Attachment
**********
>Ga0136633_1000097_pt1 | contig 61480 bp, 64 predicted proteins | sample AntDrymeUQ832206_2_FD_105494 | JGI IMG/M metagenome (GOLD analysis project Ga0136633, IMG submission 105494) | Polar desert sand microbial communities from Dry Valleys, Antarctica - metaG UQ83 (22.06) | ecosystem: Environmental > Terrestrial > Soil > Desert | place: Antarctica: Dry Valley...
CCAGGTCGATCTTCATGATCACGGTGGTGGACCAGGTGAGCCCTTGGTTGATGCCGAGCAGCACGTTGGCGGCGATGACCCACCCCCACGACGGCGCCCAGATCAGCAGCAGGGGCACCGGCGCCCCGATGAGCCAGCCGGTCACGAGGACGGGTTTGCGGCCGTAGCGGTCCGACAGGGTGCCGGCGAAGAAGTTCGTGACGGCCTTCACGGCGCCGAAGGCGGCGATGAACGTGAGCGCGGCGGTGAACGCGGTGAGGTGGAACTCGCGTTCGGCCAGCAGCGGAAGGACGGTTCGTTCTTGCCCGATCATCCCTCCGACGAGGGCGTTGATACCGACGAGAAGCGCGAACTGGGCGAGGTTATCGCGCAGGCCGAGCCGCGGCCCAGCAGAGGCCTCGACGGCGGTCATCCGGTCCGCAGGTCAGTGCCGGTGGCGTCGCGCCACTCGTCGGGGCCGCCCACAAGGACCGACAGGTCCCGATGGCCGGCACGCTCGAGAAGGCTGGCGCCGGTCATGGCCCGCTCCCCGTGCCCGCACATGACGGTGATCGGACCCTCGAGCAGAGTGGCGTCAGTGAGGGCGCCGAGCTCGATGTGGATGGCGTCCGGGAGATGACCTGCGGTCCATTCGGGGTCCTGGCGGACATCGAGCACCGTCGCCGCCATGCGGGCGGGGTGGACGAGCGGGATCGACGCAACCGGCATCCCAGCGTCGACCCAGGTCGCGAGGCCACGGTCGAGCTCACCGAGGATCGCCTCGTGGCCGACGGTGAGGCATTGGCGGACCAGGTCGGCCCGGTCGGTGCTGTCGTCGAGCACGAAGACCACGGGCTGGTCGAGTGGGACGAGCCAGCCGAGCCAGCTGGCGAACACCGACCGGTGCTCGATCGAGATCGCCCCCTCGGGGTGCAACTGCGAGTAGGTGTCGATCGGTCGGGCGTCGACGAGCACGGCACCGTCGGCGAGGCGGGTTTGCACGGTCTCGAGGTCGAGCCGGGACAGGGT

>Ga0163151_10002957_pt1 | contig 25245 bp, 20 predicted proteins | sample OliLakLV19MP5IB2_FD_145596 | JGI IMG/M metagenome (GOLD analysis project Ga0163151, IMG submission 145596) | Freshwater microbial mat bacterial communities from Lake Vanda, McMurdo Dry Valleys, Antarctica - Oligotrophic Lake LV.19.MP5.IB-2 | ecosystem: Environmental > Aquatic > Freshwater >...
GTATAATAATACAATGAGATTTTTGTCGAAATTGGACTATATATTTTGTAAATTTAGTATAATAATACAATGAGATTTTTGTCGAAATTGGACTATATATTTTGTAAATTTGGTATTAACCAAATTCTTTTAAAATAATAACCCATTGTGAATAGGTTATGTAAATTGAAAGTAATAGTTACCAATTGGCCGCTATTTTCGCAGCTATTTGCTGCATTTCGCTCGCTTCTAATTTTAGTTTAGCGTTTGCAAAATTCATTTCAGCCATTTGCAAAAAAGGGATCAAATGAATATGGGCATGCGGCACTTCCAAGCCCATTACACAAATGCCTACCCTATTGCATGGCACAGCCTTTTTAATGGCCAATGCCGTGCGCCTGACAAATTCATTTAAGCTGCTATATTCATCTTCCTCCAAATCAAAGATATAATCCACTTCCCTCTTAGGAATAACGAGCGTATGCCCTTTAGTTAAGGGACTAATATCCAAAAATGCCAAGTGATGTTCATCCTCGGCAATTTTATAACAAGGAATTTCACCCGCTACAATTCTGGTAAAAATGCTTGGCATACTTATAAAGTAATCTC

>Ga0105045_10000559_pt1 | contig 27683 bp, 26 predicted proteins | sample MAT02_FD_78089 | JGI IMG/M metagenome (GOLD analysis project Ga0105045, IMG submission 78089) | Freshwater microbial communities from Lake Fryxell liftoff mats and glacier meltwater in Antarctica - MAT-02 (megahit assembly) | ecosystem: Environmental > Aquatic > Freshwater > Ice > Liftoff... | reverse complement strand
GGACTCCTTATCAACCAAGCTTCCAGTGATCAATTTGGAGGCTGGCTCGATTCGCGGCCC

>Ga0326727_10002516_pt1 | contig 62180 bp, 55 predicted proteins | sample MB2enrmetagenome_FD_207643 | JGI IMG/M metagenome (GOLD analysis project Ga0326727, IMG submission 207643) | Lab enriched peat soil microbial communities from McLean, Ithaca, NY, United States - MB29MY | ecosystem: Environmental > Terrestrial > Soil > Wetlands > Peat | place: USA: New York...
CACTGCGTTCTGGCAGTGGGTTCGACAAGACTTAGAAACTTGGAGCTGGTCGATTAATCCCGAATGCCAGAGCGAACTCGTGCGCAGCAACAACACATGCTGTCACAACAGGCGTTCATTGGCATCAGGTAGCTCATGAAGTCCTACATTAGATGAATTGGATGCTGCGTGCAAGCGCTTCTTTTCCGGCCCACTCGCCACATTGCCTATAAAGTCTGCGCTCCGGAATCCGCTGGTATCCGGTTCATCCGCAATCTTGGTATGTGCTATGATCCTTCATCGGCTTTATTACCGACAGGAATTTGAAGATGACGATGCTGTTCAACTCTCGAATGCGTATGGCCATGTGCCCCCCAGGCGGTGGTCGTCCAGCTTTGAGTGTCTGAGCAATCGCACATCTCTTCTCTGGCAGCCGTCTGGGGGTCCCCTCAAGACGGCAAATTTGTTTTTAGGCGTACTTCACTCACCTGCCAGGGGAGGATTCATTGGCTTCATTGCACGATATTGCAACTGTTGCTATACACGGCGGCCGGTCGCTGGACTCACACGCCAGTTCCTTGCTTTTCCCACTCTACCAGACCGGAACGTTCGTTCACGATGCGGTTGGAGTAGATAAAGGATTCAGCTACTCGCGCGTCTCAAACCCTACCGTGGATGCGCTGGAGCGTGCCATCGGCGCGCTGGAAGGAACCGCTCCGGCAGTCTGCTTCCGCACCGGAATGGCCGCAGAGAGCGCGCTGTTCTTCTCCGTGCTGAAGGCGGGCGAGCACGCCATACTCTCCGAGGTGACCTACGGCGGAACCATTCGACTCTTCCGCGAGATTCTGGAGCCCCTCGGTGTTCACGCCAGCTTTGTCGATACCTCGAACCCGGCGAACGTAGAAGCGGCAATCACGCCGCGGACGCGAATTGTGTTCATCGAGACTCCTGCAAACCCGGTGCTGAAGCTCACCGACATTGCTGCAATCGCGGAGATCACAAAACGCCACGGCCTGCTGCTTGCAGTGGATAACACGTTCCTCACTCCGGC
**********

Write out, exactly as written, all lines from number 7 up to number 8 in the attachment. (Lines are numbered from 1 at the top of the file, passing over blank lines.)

>Ga0326727_10002516_pt1 | contig 62180 bp, 55 predicted proteins | sample MB2enrmetagenome_FD_207643 | JGI IMG/M metagenome (GOLD analysis project Ga0326727, IMG submission 207643) | Lab enriched peat soil microbial communities from McLean, Ithaca, NY, United States - MB29MY | ecosystem: Environmental > Terrestrial > Soil > Wetlands > Peat | place: USA: New York...
CACTGCGTTCTGGCAGTGGGTTCGACAAGACTTAGAAACTTGGAGCTGGTCGATTAATCCCGAATGCCAGAGCGAACTCGTGCGCAGCAACAACACATGCTGTCACAACAGGCGTTCATTGGCATCAGGTAGCTCATGAAGTCCTACATTAGATGAATTGGATGCTGCGTGCAAGCGCTTCTTTTCCGGCCCACTCGCCACATTGCCTATAAAGTCTGCGCTCCGGAATCCGCTGGTATCCGGTTCATCCGCAATCTTGGTATGTGCTATGATCCTTCATCGGCTTTATTACCGACAGGAATTTGAAGATGACGATGCTGTTCAACTCTCGAATGCGTATGGCCATGTGCCCCCCAGGCGGTGGTCGTCCAGCTTTGAGTGTCTGAGCAATCGCACATCTCTTCTCTGGCAGCCGTCTGGGGGTCCCCTCAAGACGGCAAATTTGTTTTTAGGCGTACTTCACTCACCTGCCAGGGGAGGATTCATTGGCTTCATTGCACGATATTGCAACTGTTGCTATACACGGCGGCCGGTCGCTGGACTCACACGCCAGTTCCTTGCTTTTCCCACTCTACCAGACCGGAACGTTCGTTCACGATGCGGTTGGAGTAGATAAAGGATTCAGCTACTCGCGCGTCTCAAACCCTACCGTGGATGCGCTGGAGCGTGCCATCGGCGCGCTGGAAGGAACCGCTCCGGCAGTCTGCTTCCGCACCGGAATGGCCGCAGAGAGCGCGCTGTTCTTCTCCGTGCTGAAGGCGGGCGAGCACGCCATACTCTCCGAGGTGACCTACGGCGGAACCATTCGACTCTTCCGCGAGATTCTGGAGCCCCTCGGTGTTCACGCCAGCTTTGTCGATACCTCGAACCCGGCGAACGTAGAAGCGGCAATCACGCCGCGGACGCGAATTGTGTTCATCGAGACTCCTGCAAACCCGGTGCTGAAGCTCACCGACATTGCTGCAATCGCGGAGATCACAAAACGCCACGGCCTGCTGCTTGCAGTGGATAACACGTTCCTCACTCCGGC